We obtained written informed consent for publication from the family of our patient (case 23).

Author Contributions

YB contributed to the conception, execution, design, and preparation of the manuscript for publication. AK contributed to the conception, design, and review of the manuscript. NK contributed to the execution and preparation of the manuscript for publication. AE contributed to the execution and review of the manuscript. RG contributed to the conception, execution, and review of the manuscript. MA contributed to the design and review of the manuscript. All authors contributed to the article and approved the submitted version.

Conflict of Interest

The authors declare that the research was conducted in the absence of any commercial or financial relationships that could be construed as a potential conflict of interest.


The authors thank the patient's family for their cooperation and for permission to use this case for publication.

Supplementary Material

The Supplementary Material for this article can be found online at:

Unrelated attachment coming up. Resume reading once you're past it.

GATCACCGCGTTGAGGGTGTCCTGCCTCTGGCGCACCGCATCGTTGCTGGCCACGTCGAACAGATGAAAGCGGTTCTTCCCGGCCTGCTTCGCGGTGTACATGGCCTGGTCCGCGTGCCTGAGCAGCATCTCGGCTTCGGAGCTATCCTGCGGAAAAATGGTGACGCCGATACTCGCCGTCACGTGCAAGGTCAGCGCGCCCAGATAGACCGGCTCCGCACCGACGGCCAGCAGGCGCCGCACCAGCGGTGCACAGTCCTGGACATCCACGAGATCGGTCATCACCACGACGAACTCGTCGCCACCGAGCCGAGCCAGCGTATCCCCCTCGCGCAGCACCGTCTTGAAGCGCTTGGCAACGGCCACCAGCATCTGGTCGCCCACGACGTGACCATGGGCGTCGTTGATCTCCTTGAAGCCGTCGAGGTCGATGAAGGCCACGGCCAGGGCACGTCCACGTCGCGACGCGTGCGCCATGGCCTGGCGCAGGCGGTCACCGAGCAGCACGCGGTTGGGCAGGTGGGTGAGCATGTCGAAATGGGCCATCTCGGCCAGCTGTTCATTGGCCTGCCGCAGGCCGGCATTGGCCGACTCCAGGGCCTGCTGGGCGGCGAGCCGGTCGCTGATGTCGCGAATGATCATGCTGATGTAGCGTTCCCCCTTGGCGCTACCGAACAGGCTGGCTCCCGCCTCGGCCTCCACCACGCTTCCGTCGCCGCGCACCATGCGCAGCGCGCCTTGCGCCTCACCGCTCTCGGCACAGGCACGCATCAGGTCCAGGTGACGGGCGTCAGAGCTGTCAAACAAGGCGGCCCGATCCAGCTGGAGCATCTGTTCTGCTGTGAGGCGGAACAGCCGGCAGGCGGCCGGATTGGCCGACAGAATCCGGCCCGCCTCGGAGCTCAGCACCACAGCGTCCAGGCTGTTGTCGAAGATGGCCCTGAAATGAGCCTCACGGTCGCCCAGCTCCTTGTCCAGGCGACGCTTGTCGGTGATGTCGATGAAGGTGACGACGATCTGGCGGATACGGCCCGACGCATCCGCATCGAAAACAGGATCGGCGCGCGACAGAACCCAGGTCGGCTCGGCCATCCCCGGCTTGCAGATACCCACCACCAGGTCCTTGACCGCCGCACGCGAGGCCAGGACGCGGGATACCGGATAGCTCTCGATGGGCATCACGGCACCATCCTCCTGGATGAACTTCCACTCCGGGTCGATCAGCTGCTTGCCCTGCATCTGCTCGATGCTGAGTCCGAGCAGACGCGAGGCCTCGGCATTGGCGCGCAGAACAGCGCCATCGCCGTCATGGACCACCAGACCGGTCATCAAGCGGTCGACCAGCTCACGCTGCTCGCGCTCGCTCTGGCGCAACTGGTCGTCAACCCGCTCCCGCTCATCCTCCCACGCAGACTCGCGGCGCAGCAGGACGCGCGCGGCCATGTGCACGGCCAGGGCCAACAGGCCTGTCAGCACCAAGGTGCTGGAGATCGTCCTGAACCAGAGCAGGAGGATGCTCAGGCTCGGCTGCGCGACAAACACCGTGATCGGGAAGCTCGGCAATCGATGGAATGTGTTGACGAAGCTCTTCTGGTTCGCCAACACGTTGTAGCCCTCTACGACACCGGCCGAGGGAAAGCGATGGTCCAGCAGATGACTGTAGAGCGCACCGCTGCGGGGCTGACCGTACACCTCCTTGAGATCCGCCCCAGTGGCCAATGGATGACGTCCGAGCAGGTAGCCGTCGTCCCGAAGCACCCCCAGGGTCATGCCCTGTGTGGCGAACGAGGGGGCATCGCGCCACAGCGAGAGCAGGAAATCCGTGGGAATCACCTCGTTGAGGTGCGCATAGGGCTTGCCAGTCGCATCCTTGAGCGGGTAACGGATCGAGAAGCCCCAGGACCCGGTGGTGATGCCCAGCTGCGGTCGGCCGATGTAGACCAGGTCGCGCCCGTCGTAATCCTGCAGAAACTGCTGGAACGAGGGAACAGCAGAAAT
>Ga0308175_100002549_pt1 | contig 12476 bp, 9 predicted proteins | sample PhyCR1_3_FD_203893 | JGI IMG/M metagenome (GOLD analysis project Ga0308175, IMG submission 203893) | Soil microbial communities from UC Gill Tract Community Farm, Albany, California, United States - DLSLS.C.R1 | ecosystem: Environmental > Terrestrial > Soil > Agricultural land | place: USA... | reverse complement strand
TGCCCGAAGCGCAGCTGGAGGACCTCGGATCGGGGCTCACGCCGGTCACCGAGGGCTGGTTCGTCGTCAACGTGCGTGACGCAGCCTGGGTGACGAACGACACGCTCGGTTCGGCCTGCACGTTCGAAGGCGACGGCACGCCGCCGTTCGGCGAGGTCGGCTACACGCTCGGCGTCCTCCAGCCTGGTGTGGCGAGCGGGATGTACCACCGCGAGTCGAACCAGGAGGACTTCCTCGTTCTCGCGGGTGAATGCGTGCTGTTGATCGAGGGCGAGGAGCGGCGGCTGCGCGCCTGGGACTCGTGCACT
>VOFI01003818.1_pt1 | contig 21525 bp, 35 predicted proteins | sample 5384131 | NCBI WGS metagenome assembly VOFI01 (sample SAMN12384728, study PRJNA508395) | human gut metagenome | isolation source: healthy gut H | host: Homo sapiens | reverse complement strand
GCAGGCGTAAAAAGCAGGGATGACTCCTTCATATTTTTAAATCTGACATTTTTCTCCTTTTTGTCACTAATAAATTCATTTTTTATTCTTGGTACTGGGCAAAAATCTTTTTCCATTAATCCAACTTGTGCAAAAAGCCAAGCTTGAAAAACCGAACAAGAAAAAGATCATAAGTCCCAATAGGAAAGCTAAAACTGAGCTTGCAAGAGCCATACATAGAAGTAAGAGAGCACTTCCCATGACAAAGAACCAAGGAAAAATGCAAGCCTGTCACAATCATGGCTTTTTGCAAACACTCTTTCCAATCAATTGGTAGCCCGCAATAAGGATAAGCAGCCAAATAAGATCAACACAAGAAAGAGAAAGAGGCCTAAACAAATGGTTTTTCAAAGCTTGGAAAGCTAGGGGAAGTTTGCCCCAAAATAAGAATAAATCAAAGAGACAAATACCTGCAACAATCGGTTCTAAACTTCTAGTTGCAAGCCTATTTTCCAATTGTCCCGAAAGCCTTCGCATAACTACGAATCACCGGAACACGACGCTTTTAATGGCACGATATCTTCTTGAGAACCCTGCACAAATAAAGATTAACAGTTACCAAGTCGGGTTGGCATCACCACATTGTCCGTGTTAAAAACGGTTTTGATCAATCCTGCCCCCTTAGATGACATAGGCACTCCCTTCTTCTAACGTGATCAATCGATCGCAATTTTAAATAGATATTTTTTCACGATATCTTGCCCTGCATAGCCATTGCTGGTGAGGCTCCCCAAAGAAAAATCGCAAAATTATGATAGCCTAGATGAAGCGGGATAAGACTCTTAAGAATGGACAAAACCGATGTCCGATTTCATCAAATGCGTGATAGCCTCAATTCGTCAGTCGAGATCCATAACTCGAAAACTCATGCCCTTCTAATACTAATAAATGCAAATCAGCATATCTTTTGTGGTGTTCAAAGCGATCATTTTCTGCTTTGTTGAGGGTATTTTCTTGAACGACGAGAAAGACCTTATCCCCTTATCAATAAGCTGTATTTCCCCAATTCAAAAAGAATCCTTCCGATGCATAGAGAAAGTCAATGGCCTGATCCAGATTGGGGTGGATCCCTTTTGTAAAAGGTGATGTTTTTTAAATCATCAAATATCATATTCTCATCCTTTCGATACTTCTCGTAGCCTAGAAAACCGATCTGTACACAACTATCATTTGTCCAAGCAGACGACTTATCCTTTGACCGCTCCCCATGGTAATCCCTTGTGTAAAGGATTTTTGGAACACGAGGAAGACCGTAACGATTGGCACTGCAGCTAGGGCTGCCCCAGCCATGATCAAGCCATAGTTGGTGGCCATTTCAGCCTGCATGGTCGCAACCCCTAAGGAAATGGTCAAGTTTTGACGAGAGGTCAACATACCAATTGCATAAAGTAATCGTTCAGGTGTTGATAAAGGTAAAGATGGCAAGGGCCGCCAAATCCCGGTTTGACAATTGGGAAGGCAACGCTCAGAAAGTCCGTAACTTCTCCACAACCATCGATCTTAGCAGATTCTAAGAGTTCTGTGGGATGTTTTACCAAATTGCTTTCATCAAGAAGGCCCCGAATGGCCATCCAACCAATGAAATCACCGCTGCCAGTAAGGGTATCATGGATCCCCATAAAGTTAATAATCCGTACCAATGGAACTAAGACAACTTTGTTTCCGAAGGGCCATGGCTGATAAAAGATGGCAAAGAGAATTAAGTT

Supplementary Video 1. Case 23. Myoclonic jerks in the left shoulder and arm in 71 year old woman with probable CJD.


CJD, Creutzfeldt-Jakob's disease; CSF, cerebrospinal fluid; CT, computed tomography; CVA, cerebrovascular accident; DWI, diffusion-weighted magnetic resonance imaging; EEG, electroencephalogram; FLAIR, fluid-attenuated inversion recovery imaging; HIV, the human immunodeficiency viruses; MoCA, Montreal Cognitive Assessment; MRI, magnetic resonance imaging; PRNP, (prion protein) gene encoding for the major prion protein; PrPSc, scrapie isoform of the prion protein; RT-QuIC, real-time quaking-induced conversion assay.


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Keywords: Creutzfeldt-Jakob disease, stroke, cerebro-vascular accident, diagnosis, differential diagnosis

Citation: Balash Y, Korczyn AD, Khmelev N, Eilam A, Adi M and Gilad R (2021) Creutzfeldt-Jakob and Vascular Brain Diseases: Their Overlap and Relationships. Front. Neurol. 12:613991. doi: 10.3389/fneur.2021.613991

Received: 04 October 2020; Accepted: 04 January 2021;
Published: 25 February 2021.

Edited by:

Görsev Yener, Dokuz Eylul University, Turkey

Reviewed by:

SangYun Kim, Seoul National University Bundang Hospital, South Korea
Antonio Giuliano Zippo, National Research Council (CNR), Italy

Copyright © 2021 Balash, Korczyn, Khmelev, Eilam, Adi and Gilad. This is an open-access article distributed under the terms of the Creative Commons Attribution License (CC BY). The use, distribution or reproduction in other forums is permitted, provided the original author(s) and the copyright owner(s) are credited and that the original publication in this journal is cited, in accordance with accepted academic practice. No use, distribution or reproduction is permitted which does not comply with these terms.

*Correspondence: Yacov Balash,